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Cuban Music Lesson: Bola De Nieve

Get ready to be schooled, asere. It’s time for a Cuban music lesson! Learn to tell your cha cha cha from your mambo without leaving your couch. Put on your dancing shoes, guayaberas, park your 57 Chevy, light up that Habano, and pay attention.

Back in the day, there were a lot of cabaret acts in Cuba. These smokey clubs–filled with the smell of cigar smoke, rum, and perfume– always had a dude at the piano. The greatest of them all was Ignacio Villa, known all over the world as Bola De Nieve. He was one of the most popular singers, composers and pianists in Cuba from the 1930s until the 1960s.

Ignacio was born in Havana’s economically depressed Afro-Cuban neighborhood of Guanabacoa. To this day, this area is still steeped in the African aspects of Cuban culture. It is the ground zero of Santeria in Havana, and, as a result, Ignacio was raised to the sounds of bata drums, Yoruba chants, and chicken sacrifices. He was also privy to a flowering of interest in the songs and poetry of Cuba’s slave days. He would incorporate the slang and speech patterns of Cuban blacks in many of his songs. Examples include the Afro-Cuban lullaby Drume Negrito and the Santeria inspired Chivo Que Rompe Tambor.

He went to Mateu conservatory in Havana, where he developed his signature piano style.Bola De Nieve would attack the piano, pounding on it like the piano said something about his mom. It was aggressive, even in the most sonorous boleros. This, coupled with his strange spoken word-like singing style, made his sound truly unique. He got his big break in the 1930s when he toured with Cuban legend Rita Montaner. He would later work with Ernesto Lecuona, Cuba’s most famous composer. It was Montaner that gave him the nickname Bola De Nieve (snowball), which was meant to be ironic because of his dark skin. It’s akin to calling the fattest guy in the neighborhood “Tiny.” Also because Bola was fairly fat. Dude liked his lechon asado, what can we say?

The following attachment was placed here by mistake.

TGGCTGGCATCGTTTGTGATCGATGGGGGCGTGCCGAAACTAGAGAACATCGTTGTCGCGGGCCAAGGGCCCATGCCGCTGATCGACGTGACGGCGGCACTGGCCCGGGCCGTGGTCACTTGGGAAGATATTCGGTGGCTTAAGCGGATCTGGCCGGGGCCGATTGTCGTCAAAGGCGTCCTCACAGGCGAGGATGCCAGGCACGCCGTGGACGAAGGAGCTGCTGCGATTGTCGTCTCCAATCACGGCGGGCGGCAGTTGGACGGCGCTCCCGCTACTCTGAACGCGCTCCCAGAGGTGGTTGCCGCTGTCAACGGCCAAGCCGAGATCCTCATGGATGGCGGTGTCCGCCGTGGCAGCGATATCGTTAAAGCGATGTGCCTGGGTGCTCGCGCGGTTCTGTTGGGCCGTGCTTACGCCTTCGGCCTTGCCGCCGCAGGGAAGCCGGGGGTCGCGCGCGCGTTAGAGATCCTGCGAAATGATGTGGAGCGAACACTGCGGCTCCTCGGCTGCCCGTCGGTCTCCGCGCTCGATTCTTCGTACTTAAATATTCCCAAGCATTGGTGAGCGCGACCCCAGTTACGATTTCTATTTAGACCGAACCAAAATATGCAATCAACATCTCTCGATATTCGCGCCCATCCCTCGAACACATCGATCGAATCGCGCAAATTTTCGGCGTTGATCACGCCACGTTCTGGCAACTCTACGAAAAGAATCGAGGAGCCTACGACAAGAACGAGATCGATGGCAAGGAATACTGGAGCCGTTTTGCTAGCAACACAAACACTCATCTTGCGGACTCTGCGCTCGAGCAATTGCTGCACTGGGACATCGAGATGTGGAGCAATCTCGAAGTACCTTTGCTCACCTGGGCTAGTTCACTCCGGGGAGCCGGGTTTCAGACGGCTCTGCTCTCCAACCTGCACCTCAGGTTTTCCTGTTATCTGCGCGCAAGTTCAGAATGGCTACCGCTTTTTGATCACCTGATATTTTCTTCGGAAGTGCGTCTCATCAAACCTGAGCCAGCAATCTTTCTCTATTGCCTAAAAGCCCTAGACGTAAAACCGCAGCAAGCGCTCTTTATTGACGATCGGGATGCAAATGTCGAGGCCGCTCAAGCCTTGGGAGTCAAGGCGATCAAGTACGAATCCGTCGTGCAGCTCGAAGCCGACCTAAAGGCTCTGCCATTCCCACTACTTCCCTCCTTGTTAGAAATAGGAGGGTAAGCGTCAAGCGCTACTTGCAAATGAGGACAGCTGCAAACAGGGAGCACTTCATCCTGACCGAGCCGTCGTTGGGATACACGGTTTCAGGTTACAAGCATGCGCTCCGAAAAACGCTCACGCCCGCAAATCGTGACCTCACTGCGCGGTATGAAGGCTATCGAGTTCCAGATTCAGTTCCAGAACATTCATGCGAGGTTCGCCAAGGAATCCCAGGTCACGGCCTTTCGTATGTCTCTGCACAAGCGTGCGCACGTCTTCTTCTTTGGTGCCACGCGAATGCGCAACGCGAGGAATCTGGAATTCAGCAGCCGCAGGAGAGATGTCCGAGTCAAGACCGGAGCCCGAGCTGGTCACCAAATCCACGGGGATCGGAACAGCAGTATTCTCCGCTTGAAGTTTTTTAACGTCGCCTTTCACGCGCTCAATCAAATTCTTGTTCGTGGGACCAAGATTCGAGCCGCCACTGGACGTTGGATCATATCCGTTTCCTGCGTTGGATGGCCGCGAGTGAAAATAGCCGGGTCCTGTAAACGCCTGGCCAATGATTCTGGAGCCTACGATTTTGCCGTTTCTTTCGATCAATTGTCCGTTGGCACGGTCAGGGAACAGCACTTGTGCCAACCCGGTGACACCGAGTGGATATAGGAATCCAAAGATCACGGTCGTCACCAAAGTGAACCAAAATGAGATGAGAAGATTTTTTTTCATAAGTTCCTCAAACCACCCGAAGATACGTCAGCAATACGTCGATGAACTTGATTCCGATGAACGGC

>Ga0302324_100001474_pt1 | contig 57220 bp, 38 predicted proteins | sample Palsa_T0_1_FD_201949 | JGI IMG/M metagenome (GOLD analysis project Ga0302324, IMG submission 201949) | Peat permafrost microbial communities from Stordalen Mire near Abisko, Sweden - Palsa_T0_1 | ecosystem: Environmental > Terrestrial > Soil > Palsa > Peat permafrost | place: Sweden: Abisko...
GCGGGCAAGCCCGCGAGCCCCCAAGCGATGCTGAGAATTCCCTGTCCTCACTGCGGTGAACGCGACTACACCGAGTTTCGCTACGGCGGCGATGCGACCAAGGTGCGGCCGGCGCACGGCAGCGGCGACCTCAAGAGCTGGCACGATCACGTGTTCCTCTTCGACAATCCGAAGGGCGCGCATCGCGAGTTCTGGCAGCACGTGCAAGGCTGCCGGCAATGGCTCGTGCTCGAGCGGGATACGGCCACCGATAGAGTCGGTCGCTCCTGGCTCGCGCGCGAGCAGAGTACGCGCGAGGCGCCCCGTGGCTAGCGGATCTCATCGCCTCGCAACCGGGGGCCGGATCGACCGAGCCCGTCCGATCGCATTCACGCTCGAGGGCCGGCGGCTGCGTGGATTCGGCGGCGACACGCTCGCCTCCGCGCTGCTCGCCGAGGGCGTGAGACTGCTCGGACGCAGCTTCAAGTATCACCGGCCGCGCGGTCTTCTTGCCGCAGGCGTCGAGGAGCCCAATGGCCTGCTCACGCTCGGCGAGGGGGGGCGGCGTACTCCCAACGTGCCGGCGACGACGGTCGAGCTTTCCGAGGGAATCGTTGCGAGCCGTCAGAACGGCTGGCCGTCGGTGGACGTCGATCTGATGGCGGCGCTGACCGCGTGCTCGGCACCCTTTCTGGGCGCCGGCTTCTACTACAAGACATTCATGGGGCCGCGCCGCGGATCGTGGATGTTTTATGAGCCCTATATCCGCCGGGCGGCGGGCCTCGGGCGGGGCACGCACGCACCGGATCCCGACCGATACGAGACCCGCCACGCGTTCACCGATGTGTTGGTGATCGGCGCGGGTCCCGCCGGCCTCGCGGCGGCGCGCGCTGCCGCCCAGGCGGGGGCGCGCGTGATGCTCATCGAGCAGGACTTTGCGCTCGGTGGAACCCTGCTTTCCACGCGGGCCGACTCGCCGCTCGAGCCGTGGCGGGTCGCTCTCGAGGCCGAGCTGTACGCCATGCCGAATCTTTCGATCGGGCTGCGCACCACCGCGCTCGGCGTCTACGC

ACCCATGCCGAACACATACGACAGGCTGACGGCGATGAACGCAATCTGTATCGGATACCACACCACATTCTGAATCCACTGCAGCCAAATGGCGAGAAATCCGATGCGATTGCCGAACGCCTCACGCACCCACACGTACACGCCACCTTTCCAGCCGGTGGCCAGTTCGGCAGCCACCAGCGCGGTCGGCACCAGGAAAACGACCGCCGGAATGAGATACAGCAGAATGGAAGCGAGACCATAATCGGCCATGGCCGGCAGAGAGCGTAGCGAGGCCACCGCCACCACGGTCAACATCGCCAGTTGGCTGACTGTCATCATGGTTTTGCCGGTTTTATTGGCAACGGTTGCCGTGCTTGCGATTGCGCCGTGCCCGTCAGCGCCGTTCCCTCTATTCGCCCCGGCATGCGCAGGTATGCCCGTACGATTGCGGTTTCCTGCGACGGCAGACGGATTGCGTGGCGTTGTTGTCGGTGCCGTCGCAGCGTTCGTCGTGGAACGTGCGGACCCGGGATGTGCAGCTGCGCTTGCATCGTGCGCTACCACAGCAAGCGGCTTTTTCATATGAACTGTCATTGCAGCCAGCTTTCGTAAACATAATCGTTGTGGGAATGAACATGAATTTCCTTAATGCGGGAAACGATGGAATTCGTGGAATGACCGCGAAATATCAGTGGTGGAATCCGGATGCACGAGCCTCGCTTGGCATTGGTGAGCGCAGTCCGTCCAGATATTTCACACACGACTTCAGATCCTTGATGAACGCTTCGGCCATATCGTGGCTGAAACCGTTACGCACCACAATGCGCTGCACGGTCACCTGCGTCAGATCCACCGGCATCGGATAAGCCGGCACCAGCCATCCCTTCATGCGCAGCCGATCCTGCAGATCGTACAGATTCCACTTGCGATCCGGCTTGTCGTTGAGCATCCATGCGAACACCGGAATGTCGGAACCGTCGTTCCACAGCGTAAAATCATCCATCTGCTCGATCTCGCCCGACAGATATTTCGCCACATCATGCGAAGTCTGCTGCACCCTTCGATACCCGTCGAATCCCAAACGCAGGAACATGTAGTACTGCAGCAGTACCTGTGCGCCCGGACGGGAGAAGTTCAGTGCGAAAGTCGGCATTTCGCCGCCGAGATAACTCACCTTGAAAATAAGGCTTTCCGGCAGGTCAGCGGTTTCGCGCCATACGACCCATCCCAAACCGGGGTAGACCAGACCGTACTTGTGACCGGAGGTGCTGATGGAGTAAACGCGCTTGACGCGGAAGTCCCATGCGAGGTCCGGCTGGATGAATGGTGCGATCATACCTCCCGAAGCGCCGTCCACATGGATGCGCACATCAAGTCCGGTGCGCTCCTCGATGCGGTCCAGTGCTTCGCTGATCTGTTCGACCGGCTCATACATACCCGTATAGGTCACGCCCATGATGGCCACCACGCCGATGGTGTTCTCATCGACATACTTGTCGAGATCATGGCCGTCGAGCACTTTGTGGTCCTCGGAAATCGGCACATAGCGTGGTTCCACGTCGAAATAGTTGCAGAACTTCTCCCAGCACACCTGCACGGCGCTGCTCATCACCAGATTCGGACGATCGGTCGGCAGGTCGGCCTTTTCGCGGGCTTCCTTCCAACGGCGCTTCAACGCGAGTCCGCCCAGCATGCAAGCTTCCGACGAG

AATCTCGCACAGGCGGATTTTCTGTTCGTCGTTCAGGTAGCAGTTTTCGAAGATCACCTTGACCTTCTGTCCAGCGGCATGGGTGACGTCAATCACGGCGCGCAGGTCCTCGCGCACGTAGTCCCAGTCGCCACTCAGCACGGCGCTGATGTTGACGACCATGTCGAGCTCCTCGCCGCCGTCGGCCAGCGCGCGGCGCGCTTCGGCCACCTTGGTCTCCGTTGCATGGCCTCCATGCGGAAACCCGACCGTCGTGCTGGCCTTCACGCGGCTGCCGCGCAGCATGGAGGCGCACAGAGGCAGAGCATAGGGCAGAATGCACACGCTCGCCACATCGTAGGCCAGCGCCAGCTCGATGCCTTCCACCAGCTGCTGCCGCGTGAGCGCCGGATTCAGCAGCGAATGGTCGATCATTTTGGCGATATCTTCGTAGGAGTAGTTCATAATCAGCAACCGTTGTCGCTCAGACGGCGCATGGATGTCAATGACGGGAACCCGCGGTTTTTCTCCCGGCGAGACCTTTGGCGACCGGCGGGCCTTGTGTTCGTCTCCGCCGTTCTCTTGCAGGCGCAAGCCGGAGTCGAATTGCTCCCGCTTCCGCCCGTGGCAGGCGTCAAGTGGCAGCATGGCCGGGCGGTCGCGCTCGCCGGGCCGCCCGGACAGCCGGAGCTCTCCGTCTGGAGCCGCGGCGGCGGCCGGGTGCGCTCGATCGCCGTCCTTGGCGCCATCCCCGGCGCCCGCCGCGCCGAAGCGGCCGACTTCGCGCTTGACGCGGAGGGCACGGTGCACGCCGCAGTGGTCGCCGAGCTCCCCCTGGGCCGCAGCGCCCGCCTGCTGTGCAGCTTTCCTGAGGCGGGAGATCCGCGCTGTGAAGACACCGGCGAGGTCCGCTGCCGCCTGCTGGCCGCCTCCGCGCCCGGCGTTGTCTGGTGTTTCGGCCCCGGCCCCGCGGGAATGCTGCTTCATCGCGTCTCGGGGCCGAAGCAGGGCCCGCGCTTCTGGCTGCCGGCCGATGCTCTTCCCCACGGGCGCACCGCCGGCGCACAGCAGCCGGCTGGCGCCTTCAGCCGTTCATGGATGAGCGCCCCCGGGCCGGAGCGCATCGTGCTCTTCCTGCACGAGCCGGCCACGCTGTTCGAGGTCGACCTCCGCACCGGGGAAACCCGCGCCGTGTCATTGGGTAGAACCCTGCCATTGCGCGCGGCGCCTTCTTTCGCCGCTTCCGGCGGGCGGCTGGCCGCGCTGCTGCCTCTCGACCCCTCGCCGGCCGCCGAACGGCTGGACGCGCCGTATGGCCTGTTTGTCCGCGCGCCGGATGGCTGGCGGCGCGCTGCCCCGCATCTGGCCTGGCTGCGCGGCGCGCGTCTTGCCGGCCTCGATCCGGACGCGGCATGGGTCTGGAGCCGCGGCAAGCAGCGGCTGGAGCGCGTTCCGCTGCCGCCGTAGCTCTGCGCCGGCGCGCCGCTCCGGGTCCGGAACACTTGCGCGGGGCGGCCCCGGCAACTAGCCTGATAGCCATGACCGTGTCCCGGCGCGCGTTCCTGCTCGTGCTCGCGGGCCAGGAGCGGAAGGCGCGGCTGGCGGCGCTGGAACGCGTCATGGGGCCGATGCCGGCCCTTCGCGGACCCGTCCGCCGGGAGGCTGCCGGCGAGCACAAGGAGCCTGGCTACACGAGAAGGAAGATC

After the Revolution, Bola became an ardent supporter of the Castro regime. He stayed in Cuba even after a lot of his fellow musicians left for the US and Mexico. Bola was also gay in a time when being gay in Cuba was illegal and could mean a stay in a “re-education camp.” Due to his support of the revolution, the commies looked the other way at his lifestyle.

Bola continued to tour all over the world until his death in 1971. Unfortunately, singers like Benny Moré and Perez Prado have more name recognition than our fat, piano-beating friend. This is due in large part to the Miami Cubans’ disdain for anyone who had love for Fidel and the boys. The good news is that Bola De Nieve is now having a comeback thanks in large part to a renewed interest in old style Cuban music. If you close your eyes while listening to his jams, you can picture  yourself in an old cabaret in Havana. Grab the nearest rum-based cocktail when you watch these videos. We don’t care if you are at work. Just do it.

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